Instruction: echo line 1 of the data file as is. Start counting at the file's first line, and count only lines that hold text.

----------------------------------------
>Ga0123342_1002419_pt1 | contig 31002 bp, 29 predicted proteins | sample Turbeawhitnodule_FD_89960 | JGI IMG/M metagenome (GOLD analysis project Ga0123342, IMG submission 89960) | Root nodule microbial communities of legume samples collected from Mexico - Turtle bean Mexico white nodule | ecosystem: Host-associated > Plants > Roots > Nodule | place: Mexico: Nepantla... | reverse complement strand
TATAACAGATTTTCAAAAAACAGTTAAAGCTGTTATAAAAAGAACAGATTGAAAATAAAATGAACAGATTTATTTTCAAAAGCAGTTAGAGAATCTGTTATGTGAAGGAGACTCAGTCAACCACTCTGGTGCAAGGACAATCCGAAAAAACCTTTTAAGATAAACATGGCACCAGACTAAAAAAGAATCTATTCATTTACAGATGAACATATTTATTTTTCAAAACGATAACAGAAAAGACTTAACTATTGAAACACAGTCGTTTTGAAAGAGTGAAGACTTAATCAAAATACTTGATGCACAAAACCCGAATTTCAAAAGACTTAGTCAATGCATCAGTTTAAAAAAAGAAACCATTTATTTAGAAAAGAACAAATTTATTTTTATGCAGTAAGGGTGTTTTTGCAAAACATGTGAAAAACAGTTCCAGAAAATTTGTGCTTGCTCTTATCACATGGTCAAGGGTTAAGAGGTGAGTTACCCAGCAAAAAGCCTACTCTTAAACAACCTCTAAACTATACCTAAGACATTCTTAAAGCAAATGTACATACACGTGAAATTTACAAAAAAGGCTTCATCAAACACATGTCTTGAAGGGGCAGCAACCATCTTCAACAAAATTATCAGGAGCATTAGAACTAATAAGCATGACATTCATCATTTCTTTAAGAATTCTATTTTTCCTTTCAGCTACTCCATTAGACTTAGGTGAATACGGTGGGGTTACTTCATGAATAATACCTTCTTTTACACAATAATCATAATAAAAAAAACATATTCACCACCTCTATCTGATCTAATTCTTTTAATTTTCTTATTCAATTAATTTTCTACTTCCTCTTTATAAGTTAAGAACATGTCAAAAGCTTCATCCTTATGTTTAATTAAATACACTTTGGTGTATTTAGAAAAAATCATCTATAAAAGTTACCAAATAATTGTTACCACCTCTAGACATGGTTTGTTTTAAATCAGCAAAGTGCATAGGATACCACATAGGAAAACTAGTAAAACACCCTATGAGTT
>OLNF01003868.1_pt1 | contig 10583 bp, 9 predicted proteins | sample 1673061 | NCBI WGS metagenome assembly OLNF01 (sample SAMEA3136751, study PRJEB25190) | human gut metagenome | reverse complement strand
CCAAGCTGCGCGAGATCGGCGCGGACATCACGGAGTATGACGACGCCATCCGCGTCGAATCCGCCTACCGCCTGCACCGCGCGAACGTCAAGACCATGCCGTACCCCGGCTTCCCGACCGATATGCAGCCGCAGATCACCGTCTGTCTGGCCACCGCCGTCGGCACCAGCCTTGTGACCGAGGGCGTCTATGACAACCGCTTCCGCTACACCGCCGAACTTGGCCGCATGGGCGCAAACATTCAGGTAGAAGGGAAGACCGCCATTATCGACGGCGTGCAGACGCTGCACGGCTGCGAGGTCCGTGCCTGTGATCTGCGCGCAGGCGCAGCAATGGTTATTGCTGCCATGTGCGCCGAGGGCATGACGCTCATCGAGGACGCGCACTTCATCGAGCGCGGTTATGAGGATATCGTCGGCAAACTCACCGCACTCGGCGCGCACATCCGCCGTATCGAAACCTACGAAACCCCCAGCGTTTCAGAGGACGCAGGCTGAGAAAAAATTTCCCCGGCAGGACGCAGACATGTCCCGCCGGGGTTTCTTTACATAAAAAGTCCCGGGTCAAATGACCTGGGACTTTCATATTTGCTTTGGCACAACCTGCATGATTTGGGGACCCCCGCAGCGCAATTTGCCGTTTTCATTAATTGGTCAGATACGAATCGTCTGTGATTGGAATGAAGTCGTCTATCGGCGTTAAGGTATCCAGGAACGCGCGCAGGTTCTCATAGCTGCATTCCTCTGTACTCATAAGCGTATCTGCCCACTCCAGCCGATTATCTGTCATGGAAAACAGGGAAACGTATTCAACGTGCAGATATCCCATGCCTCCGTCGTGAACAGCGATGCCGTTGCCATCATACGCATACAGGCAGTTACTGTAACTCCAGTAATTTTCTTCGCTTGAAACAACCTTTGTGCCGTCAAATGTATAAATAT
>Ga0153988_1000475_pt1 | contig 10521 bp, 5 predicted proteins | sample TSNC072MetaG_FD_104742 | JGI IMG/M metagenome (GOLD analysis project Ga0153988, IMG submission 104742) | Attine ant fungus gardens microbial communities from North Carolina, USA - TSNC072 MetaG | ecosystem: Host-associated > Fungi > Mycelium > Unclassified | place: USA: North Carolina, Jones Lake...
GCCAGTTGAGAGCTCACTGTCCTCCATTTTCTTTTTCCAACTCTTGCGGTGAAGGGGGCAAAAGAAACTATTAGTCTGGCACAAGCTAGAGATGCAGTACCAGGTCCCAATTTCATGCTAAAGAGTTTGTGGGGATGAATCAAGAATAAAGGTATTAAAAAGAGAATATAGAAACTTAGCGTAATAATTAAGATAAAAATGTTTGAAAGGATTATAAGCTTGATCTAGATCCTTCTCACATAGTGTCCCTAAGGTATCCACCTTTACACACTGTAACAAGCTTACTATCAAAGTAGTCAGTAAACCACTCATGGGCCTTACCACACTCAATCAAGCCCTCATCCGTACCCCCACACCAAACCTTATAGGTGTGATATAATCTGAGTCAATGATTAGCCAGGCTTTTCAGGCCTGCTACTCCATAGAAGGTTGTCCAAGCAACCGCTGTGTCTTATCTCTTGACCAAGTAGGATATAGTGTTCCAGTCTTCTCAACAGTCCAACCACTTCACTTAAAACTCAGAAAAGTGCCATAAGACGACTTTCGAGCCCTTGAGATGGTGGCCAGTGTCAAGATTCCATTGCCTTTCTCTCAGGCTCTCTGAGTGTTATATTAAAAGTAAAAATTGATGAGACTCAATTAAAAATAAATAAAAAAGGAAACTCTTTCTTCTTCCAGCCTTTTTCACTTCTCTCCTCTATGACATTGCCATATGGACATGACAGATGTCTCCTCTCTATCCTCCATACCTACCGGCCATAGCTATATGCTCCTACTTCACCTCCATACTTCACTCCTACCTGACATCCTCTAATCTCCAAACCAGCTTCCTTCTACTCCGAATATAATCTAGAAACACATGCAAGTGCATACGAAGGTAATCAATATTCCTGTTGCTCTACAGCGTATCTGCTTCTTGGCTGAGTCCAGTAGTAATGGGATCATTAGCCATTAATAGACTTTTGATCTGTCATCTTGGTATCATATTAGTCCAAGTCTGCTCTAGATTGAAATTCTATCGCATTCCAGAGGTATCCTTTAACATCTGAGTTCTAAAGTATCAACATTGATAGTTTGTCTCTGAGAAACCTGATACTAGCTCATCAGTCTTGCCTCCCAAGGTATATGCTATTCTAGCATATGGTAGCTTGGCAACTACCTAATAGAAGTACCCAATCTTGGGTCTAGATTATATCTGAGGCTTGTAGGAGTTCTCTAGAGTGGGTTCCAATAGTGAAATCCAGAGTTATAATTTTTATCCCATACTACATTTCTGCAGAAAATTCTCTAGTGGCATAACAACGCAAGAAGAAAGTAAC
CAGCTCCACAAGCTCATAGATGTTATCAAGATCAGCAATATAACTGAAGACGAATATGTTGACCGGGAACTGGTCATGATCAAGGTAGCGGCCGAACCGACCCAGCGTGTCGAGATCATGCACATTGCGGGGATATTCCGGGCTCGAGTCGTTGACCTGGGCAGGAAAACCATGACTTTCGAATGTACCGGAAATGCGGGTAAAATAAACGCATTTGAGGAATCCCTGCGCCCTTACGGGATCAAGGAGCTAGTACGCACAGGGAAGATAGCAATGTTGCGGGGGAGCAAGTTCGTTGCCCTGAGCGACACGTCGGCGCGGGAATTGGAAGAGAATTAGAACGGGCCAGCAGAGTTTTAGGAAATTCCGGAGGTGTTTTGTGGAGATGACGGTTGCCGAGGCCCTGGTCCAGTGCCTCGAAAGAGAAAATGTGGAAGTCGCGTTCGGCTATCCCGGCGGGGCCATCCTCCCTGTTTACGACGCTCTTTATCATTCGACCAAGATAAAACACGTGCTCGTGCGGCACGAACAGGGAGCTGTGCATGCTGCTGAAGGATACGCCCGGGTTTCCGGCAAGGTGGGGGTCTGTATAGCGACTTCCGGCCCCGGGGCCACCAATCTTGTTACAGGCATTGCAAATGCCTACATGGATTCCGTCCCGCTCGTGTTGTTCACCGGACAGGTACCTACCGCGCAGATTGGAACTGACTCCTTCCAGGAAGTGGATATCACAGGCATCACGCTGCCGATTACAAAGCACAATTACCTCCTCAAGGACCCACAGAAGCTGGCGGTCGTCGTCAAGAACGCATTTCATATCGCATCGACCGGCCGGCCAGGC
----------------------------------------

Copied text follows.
>Ga0123342_1002419_pt1 | contig 31002 bp, 29 predicted proteins | sample Turbeawhitnodule_FD_89960 | JGI IMG/M metagenome (GOLD analysis project Ga0123342, IMG submission 89960) | Root nodule microbial communities of legume samples collected from Mexico - Turtle bean Mexico white nodule | ecosystem: Host-associated > Plants > Roots > Nodule | place: Mexico: Nepantla... | reverse complement strand